Other must-visits are the Areoso Islet, the lighthouse of Punta Cabalo or the park of O Carreirón , a protected area where both children and adults can admire the flight of birds, a heron catching a fish or the flight of a dock of ducks.
Nearby, another must stop is the town of Cambados, popularly known as the cradle of Albariño wine, and famous for its Albariño Wine Festival, started in 1953, and declared this year Festival of International Tourist Interest. Here, you can visit one of its many wineries, where you can taste this popular white wine.
Besides the large number of fine restaurants of this town, it is worth visiting the Michelin starred-restaurant run by the renowned chef Yayo Daporta. At dusk, you can stroll around the old town and visit places like the square Plaza de Fefiñáns, and the manor houses Pazo de Fefiñáns or Pazo Bazán. On the top of A Pastora Hill, it is recommended to admire the cemetery of Santa Mariña Dozo, one of the most picturesque in Galicia.
At the bottom of this hill, other must-see visit is the baroque Pazo de Montersacro, which offers stunning views over the ocean. If you head to the seaside quarter of San Tomé, in San Sadurño Island, which was formerly known as A Figueira, you will find a medieval fortress dating from the 10th century, the Tower of San Sadurniño, listed as an Asset of Cultural Interest (BIC).
Day 3: the Monastery of A Armenteira and O Grove’s cuisine
On our last day of the tour of the province, you will get to know an almost unspoiled natural environment. Set in a beautiful valley and surrounded by nature, you can visit the Monastery of Santa María da Armenteira, in the municipality of Meis, near Castrove Hill. Today, the monastery is the residence of Cirstercian nuns and also works as an inn. Its sober architecture is evidenced by the rose window on the façade, the 16th-century cloister, and the 12th century church.
There is a legend on the origins of this majestic building which says that the knight Ero of the court of King Alphonse VII decided to erect the monastery after he had had a dream in which the Virgin asked him to build it in order to redeem himself for not being able to have children with his wife.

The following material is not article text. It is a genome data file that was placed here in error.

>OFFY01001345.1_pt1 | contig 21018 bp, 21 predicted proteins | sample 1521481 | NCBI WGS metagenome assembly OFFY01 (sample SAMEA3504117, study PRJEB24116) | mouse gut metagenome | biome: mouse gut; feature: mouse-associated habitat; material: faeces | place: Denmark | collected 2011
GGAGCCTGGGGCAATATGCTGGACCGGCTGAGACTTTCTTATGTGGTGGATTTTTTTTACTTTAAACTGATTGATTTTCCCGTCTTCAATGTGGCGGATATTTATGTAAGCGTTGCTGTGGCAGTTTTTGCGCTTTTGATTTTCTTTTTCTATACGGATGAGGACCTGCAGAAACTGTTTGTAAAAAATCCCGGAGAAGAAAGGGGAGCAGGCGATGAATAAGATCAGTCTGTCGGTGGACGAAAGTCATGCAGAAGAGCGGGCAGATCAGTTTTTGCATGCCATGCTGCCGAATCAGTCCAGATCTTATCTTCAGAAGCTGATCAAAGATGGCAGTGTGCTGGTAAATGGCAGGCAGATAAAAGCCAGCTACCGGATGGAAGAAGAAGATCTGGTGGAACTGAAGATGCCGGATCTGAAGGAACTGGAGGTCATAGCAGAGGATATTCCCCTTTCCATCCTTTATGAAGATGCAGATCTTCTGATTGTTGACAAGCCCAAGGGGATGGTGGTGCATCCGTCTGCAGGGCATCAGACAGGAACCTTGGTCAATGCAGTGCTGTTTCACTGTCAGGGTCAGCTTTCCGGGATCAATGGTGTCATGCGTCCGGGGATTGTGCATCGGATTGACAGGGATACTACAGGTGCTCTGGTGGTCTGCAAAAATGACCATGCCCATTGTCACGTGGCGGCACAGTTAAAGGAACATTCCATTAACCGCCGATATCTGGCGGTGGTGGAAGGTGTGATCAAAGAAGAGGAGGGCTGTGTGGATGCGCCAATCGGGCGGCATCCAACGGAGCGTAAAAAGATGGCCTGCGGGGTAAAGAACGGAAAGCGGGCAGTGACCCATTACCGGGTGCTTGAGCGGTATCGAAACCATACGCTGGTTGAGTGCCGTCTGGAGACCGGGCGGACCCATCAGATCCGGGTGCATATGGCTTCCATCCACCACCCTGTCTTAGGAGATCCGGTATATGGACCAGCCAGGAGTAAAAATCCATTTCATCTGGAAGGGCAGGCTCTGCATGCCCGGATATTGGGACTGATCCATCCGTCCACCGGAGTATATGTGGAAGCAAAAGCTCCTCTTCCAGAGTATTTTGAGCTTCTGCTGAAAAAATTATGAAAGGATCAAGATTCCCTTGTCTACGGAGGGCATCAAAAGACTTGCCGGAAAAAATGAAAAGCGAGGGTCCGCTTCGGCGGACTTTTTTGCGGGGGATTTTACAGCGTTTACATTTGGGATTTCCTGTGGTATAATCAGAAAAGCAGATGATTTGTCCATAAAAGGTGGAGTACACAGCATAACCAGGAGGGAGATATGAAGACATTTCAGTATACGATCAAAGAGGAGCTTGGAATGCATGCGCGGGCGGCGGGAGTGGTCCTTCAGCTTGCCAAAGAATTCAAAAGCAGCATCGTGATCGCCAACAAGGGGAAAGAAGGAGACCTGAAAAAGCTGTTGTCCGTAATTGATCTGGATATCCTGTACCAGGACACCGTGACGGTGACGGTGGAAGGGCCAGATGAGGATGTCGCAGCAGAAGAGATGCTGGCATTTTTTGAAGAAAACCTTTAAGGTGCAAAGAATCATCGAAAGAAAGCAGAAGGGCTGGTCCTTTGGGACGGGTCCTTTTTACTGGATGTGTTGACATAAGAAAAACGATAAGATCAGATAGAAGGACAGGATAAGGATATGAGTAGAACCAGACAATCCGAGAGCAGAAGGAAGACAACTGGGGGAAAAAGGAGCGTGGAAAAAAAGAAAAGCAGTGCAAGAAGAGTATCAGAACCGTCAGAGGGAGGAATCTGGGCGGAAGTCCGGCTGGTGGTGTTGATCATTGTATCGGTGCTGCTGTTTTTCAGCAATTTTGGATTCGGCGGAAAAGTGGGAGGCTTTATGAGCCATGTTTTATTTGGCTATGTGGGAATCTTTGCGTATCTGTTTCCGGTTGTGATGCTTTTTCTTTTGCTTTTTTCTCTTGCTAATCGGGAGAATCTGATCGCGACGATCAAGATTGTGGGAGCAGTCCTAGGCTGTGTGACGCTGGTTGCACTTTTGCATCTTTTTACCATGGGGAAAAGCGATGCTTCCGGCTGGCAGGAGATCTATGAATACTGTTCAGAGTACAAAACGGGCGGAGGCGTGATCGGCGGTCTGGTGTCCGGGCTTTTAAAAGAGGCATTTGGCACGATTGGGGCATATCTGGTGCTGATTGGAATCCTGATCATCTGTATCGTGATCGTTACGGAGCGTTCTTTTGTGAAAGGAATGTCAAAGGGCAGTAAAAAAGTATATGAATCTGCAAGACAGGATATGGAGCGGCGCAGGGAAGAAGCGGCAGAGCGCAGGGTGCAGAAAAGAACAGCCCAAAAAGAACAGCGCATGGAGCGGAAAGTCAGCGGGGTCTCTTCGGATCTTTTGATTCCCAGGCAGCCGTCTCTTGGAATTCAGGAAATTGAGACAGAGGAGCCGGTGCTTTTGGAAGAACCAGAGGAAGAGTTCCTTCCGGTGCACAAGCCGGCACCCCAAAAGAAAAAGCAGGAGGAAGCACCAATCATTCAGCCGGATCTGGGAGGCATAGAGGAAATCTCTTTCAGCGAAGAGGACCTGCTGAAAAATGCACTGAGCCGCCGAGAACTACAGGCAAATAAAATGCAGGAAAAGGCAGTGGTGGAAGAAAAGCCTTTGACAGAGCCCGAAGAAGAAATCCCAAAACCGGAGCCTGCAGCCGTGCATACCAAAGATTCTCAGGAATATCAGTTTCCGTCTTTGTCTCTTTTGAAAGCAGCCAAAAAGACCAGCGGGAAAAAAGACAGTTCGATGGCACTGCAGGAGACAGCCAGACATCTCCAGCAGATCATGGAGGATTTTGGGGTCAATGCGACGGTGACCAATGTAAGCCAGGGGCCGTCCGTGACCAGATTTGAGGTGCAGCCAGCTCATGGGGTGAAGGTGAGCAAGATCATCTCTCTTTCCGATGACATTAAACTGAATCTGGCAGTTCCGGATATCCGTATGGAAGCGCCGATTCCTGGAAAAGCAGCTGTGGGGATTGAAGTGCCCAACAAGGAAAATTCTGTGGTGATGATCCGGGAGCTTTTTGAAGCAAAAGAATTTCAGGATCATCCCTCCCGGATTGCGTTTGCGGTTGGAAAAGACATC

Our next stop will be the coast of O Grove. In this peninsula, the Intertidal Complex Umia, which extends from the estuary of the Umia River to Cambados, is well worth a visit. This protected area is also a bird reserve, perfect to observe the migration of birds at this time of the year. From the viewpoint of A Siradella Hill you can get a panorama of this natural spot.
If we plan to travel in the first two weeks of October, you can enjoy the Seafood Festival in O Grove, declared Festival of National Tourist Interest, and an unmissable food event. Here, you can taste some of the delicacies of the traditional Galician cuisine, such as barnacles, shrimp, Galician king crab, octopus or empanada (typical Galician pie with a savoury filling), among other typical dishes. The programme of the event also includes music and other activities intended for all ages.
And if you want to taste the Galician nouveau cuisine, in the town of O Grove you can visit the Michelin-starred restaurant Culler de Pau. In fact, the province of Pontevedra boasts five restaurants with a Michelin star. Besides the aforementioned restaurants, the other ones bearing this distinction are Maruja Limón, in the city of Vigo, and Casa Solla and Pepe Vieira, both in the town of Poio.
You can round off your tour of As Rías Baixas, by visiting the island Illa da Toxa, also in the town of O Grove, which is connected to the mainland by a beautiful bridge. This island has many attractions; one example is the Chapel of San Caralampio, covered in scallop shells. You can also walk along the seaside promenade surrounding the island.